Q. Show example on Hedge Fund?
Hedge Fund have been playing a no-lose game
In the easiest strategy a hedge fund borrows Hong Kong dollars (HKD) and then sells them in the market against USD that is they short the HKD. Note that this will results the money supply to shrink. A reduce in money supply leads to an interest rates increase. Raise in interest rates have several effects on the stock market. First borrowing HKD to purchase stocks becomes more expensive.
Therefore fewer investors would use margin. Second a raise in deposit interest rates will draw funds from stocks to deposits. Third interest rate raise are negative for businesses and their value will go down. Yet again stocks decline.
Alternatively higher interest rates lure more investors to park their money in Hong Kong boosting the currency. But they as well slam the stock market because rising rates hurt company's ability to borrow and expand.
However several of these Hedge Funds involved in the speculation didn't operate in the cash market. In its place they shorted the HKD in the futures markets. This doesn't require borrowing HKD. It is the counterparty who has to hedge the long HKD position that requires to borrow HKD from the banking system.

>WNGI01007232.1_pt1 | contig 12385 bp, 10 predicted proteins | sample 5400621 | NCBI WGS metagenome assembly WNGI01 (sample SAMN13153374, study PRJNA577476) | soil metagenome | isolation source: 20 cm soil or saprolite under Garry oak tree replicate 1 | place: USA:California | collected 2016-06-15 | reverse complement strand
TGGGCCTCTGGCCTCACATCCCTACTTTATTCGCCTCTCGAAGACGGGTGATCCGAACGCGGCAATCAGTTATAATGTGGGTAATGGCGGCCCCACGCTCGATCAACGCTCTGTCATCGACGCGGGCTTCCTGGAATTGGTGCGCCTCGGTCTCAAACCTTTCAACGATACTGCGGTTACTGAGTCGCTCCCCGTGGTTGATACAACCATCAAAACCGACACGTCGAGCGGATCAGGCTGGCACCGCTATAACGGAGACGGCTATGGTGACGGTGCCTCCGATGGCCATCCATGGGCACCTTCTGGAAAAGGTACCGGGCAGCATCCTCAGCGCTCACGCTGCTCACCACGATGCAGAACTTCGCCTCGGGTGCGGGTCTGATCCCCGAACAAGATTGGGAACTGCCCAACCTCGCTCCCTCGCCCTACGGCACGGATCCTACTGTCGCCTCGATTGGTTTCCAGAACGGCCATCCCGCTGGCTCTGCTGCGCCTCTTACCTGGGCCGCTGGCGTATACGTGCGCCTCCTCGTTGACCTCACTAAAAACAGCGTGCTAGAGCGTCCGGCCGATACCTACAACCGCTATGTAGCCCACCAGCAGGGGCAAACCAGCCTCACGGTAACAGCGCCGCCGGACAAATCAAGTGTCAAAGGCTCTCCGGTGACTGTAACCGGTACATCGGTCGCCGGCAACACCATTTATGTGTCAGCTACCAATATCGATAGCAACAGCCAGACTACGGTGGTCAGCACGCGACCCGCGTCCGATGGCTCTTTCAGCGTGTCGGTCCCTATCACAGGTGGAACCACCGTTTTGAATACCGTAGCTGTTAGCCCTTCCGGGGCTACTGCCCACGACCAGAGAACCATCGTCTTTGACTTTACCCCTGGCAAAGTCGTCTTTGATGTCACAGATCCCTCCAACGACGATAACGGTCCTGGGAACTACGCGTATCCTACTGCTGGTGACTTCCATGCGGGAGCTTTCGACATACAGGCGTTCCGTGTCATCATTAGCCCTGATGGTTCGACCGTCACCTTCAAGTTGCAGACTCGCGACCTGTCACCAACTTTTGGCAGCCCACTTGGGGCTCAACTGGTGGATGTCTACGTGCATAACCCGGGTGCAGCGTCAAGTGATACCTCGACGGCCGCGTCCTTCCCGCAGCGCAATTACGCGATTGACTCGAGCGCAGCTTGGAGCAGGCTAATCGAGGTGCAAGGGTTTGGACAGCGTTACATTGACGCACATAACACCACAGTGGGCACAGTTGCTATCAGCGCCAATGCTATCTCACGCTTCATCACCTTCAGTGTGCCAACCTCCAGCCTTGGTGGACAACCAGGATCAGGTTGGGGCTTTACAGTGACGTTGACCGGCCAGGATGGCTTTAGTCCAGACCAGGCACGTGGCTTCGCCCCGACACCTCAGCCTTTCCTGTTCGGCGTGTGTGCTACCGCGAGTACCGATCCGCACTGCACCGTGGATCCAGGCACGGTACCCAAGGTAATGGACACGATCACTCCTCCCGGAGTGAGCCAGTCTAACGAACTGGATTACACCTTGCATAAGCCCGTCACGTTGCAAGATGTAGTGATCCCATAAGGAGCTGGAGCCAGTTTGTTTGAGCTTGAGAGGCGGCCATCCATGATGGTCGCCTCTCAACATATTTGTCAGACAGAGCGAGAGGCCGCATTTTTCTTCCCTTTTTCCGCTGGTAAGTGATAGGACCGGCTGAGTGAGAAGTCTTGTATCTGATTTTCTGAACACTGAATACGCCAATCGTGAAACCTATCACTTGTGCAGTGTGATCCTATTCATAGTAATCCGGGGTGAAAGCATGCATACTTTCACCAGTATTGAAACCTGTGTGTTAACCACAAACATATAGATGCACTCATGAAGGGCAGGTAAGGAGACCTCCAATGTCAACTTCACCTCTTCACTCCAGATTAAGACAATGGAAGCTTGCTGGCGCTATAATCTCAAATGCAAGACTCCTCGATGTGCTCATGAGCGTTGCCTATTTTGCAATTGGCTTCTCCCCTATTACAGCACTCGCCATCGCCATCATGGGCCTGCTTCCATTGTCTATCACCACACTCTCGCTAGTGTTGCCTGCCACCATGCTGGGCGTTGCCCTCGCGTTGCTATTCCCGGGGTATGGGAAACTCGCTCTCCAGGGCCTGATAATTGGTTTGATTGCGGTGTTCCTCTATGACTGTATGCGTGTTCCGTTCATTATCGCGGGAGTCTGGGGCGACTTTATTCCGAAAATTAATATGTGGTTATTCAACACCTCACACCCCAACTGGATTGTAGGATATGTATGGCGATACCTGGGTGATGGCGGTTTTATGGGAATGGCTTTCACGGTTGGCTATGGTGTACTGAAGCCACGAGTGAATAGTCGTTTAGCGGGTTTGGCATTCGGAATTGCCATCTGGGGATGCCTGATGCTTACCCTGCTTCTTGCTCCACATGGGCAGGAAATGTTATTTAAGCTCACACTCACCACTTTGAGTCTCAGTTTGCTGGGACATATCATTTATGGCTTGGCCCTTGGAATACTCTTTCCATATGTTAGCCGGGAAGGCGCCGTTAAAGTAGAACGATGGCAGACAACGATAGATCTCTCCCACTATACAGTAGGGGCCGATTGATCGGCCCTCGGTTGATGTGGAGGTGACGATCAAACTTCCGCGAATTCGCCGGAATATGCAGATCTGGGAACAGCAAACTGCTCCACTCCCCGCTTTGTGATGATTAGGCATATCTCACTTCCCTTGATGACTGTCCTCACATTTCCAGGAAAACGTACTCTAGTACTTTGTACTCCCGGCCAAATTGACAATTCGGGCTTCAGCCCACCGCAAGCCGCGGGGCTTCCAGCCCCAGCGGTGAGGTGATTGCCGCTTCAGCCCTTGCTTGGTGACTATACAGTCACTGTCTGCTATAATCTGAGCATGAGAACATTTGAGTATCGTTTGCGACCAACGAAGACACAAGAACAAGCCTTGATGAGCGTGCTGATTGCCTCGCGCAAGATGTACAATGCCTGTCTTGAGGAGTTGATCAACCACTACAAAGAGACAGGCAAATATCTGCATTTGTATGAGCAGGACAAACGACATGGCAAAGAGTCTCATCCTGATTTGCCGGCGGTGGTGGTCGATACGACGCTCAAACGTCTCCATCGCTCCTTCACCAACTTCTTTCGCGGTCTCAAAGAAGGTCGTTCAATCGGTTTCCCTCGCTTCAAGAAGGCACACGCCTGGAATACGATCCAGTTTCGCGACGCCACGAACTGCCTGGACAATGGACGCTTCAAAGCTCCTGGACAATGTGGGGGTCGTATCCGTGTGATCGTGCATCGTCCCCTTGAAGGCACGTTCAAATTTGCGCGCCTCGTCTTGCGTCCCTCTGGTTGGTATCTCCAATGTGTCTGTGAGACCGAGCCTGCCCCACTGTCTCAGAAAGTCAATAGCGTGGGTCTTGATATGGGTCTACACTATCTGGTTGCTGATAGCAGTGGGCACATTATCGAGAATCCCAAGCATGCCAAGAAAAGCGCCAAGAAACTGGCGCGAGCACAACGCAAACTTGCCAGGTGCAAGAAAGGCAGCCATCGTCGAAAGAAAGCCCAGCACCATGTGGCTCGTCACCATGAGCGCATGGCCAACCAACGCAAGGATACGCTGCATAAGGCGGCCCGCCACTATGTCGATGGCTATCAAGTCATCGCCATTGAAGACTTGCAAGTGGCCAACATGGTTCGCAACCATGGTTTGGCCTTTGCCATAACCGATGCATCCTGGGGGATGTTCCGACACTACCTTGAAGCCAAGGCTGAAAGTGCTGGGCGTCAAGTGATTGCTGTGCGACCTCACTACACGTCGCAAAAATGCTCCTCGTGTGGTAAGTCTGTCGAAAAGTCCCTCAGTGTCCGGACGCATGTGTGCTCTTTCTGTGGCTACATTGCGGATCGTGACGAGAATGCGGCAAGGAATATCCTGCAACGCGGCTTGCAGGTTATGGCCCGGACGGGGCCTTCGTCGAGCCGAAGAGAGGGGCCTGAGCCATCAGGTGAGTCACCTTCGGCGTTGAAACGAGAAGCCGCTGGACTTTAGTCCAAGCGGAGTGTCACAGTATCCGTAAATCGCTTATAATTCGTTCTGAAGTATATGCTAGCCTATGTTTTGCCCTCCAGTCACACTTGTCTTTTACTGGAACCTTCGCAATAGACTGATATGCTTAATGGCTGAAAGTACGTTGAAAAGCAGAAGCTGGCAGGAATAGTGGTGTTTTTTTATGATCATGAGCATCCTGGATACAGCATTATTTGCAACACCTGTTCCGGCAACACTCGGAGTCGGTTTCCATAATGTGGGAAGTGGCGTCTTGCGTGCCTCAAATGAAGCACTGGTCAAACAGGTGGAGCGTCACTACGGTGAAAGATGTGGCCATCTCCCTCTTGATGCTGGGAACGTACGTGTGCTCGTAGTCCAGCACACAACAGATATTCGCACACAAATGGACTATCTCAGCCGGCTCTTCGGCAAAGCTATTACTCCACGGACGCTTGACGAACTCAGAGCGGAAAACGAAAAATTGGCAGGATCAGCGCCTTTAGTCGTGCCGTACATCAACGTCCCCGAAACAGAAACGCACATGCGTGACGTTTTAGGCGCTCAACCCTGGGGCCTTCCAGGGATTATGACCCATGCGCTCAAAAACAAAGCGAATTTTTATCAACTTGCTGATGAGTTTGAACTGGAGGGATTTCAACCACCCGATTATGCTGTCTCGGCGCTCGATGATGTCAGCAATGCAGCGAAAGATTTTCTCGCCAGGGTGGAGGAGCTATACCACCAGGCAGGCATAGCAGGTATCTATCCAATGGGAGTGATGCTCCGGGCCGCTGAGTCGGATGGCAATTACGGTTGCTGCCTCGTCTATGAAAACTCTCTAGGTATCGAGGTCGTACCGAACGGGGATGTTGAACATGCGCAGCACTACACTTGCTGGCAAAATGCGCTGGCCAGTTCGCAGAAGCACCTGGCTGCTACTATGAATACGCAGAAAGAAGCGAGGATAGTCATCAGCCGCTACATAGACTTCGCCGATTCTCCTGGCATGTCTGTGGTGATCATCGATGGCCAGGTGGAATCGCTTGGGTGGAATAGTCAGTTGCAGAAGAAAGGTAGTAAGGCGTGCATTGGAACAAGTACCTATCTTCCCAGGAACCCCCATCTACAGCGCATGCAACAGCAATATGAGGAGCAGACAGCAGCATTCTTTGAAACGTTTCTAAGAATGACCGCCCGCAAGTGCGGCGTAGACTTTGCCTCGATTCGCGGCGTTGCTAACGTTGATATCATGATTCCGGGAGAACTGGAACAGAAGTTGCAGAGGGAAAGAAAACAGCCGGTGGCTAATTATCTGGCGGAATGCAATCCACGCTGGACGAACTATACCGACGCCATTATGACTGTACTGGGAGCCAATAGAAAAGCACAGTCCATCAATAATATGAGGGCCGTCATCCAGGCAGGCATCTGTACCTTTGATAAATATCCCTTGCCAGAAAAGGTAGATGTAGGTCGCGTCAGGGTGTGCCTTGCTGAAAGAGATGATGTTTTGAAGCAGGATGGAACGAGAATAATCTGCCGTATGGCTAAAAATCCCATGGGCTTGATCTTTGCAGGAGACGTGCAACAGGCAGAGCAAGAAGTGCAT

In the particular situation discussed here Hedge Fund managers believed that they were taking little risk
• The hedge funds stake on the collapse of the peg. If the dowel breaks the HKD is expected to fall. Specified the psychology of those days the casual view was that the HKD was overvalued. The merely risk to Hedge Funds is that the peg holds.
Under these conditions their loss will be the dissimilarity between the initial cost of entering the trade to sell HKD in futures markets and the pegged rate. The reading proposed that this cost is low.